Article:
My older dog is no longer able to do all of the fun things we used to do together—he just seems to sleep a lot. Is he bored? Is he unhappy?
Like humans, as dogs (and cats) age, their ability and desire to stay active diminish. Again, as with humans, diminished desire does not imply they don’t want outside stimulation, just that their
tolerance for being active or away from home decreases. Responsible pet owners know to gauge when it is time to pull back on extra activities. You may find that your older dog who wants nothing more than to sleep all summer will perk up when the weather is cooler, then slow back down again when the weather gets cold. Knowing and respecting your pet’s chronic (such as arthritis, and diminished hearing and vision) and temporary limitations will keep him happy and feeling safe.
As to the question of boredom, that is a question in and of itself! Boredom is not an emotion that youcan easily or accurately ascribe to animals. Let’s first look at destructive behavior often attributed to
boredom. Destructive actions almost always stem from anxiety of some kind, rather than boredom.
One type of anxiety comes from a lack of physical activity. Like human children, young animals can get anxious when they have pent up energy and will do what they need to do to relieve that anxiety. They don’t realize they are being destructive, dogs just know that chewing something feels really good (and expends a lot of energy)!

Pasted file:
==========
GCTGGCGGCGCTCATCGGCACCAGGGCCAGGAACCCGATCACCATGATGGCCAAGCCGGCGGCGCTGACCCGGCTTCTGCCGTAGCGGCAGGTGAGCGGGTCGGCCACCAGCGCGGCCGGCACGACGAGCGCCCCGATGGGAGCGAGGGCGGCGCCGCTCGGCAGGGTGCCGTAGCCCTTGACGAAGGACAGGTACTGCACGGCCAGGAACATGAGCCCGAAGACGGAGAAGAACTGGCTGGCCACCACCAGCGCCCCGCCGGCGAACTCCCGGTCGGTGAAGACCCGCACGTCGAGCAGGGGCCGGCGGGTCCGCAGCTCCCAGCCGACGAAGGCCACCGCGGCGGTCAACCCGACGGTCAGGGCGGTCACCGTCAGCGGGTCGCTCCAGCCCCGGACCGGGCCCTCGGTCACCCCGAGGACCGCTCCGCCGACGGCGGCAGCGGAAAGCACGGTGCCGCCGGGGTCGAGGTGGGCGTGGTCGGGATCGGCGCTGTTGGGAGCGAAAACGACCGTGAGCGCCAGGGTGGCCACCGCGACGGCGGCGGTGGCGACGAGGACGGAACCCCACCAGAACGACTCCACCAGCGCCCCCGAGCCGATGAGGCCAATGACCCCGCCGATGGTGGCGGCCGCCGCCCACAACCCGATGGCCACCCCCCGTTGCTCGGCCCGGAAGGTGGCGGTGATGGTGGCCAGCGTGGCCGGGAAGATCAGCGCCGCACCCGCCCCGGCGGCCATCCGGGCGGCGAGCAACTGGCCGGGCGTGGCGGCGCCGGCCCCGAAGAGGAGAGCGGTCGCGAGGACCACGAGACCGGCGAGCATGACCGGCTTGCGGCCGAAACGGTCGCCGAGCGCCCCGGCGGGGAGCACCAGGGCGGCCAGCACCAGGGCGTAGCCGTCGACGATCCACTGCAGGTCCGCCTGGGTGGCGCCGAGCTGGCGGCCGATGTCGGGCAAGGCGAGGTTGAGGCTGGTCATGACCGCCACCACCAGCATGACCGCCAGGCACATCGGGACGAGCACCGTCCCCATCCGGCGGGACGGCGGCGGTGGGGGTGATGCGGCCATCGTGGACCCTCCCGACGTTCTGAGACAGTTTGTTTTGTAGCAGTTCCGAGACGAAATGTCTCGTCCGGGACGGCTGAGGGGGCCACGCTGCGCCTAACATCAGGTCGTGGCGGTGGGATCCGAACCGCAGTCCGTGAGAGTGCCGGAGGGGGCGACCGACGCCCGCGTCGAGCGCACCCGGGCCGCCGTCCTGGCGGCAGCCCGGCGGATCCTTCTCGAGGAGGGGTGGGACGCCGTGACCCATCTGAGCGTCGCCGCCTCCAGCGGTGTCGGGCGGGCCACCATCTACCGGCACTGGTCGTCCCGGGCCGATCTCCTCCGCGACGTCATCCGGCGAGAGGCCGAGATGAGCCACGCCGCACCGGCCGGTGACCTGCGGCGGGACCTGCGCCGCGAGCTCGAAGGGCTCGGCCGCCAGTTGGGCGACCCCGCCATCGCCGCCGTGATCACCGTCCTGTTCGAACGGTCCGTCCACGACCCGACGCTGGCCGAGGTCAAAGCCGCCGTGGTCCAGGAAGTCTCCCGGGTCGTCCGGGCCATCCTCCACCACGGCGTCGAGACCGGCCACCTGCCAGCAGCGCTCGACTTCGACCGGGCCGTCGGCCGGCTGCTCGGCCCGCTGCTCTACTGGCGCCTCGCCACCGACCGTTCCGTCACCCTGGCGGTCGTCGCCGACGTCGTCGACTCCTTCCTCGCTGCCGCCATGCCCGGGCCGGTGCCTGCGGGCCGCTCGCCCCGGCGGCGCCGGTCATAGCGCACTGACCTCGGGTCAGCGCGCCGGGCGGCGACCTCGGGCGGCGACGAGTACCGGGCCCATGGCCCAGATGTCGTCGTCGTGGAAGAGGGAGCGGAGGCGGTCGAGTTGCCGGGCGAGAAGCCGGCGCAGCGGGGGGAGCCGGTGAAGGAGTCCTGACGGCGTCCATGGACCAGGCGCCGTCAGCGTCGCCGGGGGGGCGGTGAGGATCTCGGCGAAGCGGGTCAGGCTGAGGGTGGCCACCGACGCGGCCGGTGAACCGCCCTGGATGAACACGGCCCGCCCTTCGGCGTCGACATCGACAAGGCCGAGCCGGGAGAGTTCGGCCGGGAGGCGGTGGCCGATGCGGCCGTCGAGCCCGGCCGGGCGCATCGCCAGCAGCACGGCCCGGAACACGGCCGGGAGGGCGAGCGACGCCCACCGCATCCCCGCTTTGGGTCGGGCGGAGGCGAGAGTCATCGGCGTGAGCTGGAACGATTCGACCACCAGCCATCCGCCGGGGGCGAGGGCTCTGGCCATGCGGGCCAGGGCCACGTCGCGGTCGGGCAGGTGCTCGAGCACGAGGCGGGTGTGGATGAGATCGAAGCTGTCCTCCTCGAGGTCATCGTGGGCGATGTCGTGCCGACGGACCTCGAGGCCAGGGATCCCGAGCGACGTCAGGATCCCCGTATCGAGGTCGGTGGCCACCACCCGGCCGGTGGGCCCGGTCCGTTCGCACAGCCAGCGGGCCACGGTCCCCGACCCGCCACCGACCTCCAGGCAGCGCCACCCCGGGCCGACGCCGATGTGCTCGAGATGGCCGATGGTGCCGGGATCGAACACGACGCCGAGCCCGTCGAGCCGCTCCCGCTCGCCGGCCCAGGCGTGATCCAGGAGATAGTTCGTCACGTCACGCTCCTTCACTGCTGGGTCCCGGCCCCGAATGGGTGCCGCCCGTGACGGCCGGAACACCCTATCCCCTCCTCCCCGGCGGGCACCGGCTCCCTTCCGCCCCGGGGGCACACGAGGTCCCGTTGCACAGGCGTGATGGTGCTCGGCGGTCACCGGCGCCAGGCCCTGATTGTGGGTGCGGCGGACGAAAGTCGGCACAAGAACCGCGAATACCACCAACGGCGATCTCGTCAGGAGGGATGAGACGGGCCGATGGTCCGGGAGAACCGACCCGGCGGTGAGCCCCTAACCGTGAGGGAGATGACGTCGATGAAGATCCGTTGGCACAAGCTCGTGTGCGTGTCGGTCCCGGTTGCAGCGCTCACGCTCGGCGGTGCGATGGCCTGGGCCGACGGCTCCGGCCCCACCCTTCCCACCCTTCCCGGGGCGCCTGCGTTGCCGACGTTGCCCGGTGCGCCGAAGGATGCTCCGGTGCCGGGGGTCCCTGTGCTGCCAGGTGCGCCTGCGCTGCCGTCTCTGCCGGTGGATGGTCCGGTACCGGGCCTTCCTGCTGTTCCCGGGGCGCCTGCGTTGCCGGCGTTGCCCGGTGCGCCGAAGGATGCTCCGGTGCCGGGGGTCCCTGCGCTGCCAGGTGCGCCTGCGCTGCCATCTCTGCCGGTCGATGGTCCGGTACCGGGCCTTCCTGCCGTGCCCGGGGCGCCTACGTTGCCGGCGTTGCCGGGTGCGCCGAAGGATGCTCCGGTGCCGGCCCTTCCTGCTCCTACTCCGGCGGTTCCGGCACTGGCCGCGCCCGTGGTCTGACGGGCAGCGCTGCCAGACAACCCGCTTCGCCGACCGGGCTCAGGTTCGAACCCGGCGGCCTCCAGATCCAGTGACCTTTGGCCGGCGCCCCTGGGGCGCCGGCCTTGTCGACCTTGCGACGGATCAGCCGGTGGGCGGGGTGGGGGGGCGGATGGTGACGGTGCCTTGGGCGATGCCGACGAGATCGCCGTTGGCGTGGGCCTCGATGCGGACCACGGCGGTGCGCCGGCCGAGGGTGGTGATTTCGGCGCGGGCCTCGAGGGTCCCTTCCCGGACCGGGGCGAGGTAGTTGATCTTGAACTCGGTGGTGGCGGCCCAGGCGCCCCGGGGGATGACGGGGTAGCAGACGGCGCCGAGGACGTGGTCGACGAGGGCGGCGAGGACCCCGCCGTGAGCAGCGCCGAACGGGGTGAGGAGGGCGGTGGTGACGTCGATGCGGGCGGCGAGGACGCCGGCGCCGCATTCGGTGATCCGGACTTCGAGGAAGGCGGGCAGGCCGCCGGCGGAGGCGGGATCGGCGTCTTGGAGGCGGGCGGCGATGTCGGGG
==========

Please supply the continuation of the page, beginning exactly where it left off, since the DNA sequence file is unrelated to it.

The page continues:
Another type of anxiety comes from a lack of interaction with other beings—humans or animals. Dogs—and yes, cats!—are social beings. Though their sociability varies from animal to animal, all thrive in a loving, nurturing environment and decline with emotional neglect. One reason that animals choose to incarnate with humans is to learn about emotion—in all forms. That is an article unto itself, but suffice it to say, that lack of emotional stimulation—especially love—creates anxiety and a lack of purpose.
Some animals come in with additional, more “advanced” purposes, such as working with the military or police, acting as service dogs, etc., and they can become anxious (appearing “bored”) when thwarted from doing their job for whatever reason. This is fodder for another Q & A!
Getting back to your older dog, trust that he is not sleeping because he is bored! Animals have VERY active dream lives! They easily go into dream states where their “spirits” can leave their bodies and have all kinds of adventures! They typically like to revisit places where they have had a great time with their human companion. They also often encounter other animals who are venturing out in their dreams as well as visit with former animal friends who are no longer physical. Like people, our pets also work out disturbing situations they have had through their dreams. Try to resist waking them from a bad dream as they are processing the information they need to heal at that time.)
Bottom line: When your older pet is loved and cared for, he is very capable of filling in “stimulation” gaps.
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This answer was received intuitively from my non-physical spiritual “Team.”